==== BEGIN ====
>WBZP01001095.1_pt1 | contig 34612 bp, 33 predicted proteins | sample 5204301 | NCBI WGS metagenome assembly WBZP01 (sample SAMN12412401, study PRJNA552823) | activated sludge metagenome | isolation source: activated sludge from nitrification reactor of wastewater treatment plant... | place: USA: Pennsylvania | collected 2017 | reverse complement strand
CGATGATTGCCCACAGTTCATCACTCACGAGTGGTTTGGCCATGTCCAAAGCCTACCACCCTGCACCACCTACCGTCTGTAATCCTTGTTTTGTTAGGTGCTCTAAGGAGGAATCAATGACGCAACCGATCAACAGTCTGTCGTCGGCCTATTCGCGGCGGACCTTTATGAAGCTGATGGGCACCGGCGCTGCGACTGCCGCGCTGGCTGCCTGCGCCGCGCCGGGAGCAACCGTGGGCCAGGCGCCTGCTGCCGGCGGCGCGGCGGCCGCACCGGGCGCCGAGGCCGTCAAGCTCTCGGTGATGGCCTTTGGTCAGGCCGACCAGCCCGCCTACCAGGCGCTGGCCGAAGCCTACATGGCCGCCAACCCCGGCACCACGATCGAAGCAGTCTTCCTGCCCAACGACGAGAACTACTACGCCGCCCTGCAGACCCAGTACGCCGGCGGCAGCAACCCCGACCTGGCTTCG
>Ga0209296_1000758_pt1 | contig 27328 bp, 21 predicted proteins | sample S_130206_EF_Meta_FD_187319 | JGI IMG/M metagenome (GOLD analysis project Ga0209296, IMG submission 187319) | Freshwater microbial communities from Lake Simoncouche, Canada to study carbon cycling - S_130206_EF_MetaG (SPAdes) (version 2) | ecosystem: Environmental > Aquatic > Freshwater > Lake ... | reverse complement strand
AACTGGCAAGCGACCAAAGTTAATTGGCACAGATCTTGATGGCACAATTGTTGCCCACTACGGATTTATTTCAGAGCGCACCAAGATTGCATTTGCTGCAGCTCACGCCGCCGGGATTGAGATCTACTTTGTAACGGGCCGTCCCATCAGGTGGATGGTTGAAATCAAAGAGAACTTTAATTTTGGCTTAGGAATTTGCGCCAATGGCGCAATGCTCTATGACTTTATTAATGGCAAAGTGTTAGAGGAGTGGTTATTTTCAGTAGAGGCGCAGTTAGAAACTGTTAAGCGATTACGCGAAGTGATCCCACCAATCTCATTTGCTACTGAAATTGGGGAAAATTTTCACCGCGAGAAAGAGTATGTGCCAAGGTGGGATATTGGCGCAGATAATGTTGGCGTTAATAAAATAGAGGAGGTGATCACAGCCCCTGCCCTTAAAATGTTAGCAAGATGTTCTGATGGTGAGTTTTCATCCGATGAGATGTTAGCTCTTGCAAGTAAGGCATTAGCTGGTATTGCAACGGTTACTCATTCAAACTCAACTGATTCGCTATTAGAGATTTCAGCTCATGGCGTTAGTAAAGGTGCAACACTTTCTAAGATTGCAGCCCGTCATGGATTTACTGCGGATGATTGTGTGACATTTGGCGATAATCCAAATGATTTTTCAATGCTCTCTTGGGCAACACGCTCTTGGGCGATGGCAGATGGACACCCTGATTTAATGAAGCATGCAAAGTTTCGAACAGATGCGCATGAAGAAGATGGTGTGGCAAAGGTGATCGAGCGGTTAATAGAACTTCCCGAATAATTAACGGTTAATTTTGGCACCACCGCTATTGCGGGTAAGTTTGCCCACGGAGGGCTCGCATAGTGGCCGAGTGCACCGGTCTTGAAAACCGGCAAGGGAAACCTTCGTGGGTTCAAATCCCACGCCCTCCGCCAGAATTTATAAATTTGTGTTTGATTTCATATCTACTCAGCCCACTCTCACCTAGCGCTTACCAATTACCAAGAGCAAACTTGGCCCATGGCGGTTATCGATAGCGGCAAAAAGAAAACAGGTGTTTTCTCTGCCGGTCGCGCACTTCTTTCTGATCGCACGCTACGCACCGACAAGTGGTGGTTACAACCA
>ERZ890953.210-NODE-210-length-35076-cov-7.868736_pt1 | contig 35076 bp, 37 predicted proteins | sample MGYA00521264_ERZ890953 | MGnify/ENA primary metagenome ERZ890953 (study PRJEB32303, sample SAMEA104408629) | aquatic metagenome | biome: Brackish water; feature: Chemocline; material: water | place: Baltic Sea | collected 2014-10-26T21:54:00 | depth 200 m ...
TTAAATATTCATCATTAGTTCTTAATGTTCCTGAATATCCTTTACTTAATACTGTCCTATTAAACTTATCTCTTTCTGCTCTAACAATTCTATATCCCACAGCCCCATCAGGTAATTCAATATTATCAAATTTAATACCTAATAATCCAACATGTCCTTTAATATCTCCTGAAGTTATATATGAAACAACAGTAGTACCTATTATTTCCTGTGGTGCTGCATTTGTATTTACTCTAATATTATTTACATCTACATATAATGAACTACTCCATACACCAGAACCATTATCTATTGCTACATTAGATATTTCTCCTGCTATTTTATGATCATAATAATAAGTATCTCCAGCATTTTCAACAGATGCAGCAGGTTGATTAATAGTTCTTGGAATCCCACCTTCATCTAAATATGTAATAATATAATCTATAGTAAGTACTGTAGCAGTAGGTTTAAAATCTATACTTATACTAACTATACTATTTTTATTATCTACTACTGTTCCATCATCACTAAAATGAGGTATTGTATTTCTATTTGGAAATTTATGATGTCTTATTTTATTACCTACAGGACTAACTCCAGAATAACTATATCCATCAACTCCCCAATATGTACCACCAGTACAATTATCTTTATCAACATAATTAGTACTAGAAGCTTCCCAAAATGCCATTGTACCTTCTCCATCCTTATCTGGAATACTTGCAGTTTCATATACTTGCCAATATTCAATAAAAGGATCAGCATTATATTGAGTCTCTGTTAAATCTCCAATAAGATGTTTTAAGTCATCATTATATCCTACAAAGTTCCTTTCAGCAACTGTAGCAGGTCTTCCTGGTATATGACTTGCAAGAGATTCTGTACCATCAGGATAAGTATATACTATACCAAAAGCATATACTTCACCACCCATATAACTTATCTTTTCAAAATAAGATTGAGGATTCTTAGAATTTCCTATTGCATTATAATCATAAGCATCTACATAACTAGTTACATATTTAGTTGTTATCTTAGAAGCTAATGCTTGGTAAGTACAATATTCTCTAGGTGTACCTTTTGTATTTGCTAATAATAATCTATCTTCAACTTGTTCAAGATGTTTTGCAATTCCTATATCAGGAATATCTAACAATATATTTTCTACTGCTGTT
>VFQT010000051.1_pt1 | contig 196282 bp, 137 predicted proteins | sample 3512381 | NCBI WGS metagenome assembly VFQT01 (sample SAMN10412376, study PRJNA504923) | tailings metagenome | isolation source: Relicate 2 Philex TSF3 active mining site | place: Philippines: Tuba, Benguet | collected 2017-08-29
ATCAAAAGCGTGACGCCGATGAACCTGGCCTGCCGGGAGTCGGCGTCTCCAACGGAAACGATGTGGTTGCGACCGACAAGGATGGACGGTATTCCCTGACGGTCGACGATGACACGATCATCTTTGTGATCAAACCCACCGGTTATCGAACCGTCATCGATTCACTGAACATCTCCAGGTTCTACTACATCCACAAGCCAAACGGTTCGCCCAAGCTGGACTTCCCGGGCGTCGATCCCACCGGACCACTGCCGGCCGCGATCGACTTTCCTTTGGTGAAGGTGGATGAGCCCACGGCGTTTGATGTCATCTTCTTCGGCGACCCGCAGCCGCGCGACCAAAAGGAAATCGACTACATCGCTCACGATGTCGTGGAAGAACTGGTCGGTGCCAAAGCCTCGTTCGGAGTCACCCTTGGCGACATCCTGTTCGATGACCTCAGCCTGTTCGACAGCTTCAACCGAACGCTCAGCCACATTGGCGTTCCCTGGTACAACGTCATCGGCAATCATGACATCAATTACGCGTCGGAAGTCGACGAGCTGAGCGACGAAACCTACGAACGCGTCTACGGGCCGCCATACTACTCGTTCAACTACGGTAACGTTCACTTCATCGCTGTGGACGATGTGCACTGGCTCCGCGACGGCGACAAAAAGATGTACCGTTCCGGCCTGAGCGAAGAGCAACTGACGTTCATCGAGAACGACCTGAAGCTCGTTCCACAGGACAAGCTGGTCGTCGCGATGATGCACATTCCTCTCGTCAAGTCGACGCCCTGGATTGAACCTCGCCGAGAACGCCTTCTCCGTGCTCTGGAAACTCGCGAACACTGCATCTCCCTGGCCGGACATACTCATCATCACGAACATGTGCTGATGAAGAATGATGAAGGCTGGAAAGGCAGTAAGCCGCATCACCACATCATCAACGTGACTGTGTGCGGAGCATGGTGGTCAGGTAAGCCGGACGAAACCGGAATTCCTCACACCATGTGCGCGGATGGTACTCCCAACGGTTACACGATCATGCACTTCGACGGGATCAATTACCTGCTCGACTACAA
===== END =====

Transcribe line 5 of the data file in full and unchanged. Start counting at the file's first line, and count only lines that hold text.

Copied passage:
>ERZ890953.210-NODE-210-length-35076-cov-7.868736_pt1 | contig 35076 bp, 37 predicted proteins | sample MGYA00521264_ERZ890953 | MGnify/ENA primary metagenome ERZ890953 (study PRJEB32303, sample SAMEA104408629) | aquatic metagenome | biome: Brackish water; feature: Chemocline; material: water | place: Baltic Sea | collected 2014-10-26T21:54:00 | depth 200 m ...